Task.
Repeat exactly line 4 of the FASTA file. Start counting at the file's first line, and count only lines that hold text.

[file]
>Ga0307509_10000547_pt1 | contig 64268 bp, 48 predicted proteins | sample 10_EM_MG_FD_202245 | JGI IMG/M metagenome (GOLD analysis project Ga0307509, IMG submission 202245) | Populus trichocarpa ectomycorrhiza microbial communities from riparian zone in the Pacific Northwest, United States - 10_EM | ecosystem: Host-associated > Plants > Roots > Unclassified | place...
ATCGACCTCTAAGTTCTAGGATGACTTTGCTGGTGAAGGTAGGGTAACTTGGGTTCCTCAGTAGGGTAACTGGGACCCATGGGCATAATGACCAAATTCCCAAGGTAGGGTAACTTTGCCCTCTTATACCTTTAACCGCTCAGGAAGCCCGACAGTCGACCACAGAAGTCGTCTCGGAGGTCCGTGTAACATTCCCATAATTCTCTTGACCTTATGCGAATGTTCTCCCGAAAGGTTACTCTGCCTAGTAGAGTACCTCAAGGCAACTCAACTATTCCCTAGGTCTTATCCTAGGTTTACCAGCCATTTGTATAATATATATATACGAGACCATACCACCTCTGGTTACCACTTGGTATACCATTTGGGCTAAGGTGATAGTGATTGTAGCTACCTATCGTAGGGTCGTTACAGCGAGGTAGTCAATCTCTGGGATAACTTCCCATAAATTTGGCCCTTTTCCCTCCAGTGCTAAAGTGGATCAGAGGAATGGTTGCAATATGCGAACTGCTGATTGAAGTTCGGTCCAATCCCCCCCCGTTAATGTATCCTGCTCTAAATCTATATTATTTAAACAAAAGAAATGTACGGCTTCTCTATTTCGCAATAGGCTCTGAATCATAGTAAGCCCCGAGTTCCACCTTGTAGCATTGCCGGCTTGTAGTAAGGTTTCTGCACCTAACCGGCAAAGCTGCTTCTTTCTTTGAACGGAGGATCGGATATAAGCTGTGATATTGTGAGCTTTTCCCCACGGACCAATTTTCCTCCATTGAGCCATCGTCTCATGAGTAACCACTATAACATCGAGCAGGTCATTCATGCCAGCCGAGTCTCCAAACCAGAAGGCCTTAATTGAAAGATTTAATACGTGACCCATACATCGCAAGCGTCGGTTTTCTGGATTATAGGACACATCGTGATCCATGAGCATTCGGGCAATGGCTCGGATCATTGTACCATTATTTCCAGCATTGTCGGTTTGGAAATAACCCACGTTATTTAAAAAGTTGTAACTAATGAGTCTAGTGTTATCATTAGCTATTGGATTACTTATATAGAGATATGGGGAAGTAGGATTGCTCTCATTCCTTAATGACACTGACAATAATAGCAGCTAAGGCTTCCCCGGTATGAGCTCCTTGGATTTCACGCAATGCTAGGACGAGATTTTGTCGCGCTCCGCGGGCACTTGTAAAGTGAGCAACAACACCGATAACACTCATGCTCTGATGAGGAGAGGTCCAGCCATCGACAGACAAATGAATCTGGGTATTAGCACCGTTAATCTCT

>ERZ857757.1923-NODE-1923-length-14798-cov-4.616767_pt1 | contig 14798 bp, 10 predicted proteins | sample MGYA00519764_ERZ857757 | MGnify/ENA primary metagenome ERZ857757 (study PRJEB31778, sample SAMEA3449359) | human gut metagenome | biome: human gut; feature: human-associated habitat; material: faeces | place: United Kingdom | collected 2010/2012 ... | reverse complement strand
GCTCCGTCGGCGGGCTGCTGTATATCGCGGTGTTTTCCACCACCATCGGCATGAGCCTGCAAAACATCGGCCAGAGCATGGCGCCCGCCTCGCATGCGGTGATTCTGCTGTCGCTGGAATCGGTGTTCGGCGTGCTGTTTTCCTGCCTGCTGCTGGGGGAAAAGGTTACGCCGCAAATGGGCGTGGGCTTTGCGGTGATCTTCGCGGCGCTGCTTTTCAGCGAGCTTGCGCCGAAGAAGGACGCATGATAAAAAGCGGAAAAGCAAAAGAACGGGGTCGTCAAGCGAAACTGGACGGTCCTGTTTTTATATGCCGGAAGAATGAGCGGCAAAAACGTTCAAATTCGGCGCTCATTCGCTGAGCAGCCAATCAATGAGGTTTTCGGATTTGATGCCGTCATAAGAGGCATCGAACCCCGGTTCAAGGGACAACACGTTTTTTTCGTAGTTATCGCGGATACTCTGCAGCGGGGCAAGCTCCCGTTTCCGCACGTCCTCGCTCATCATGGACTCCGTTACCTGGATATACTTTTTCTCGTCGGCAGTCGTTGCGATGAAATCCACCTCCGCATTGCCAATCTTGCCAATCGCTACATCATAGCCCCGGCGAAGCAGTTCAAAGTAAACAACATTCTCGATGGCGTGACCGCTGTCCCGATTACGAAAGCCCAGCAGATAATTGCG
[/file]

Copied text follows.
GCTCCGTCGGCGGGCTGCTGTATATCGCGGTGTTTTCCACCACCATCGGCATGAGCCTGCAAAACATCGGCCAGAGCATGGCGCCCGCCTCGCATGCGGTGATTCTGCTGTCGCTGGAATCGGTGTTCGGCGTGCTGTTTTCCTGCCTGCTGCTGGGGGAAAAGGTTACGCCGCAAATGGGCGTGGGCTTTGCGGTGATCTTCGCGGCGCTGCTTTTCAGCGAGCTTGCGCCGAAGAAGGACGCATGATAAAAAGCGGAAAAGCAAAAGAACGGGGTCGTCAAGCGAAACTGGACGGTCCTGTTTTTATATGCCGGAAGAATGAGCGGCAAAAACGTTCAAATTCGGCGCTCATTCGCTGAGCAGCCAATCAATGAGGTTTTCGGATTTGATGCCGTCATAAGAGGCATCGAACCCCGGTTCAAGGGACAACACGTTTTTTTCGTAGTTATCGCGGATACTCTGCAGCGGGGCAAGCTCCCGTTTCCGCACGTCCTCGCTCATCATGGACTCCGTTACCTGGATATACTTTTTCTCGTCGGCAGTCGTTGCGATGAAATCCACCTCCGCATTGCCAATCTTGCCAATCGCTACATCATAGCCCCGGCGAAGCAGTTCAAAGTAAACAACATTCTCGATGGCGTGACCGCTGTCCCGATTACGAAAGCCCAGCAGATAATTGCG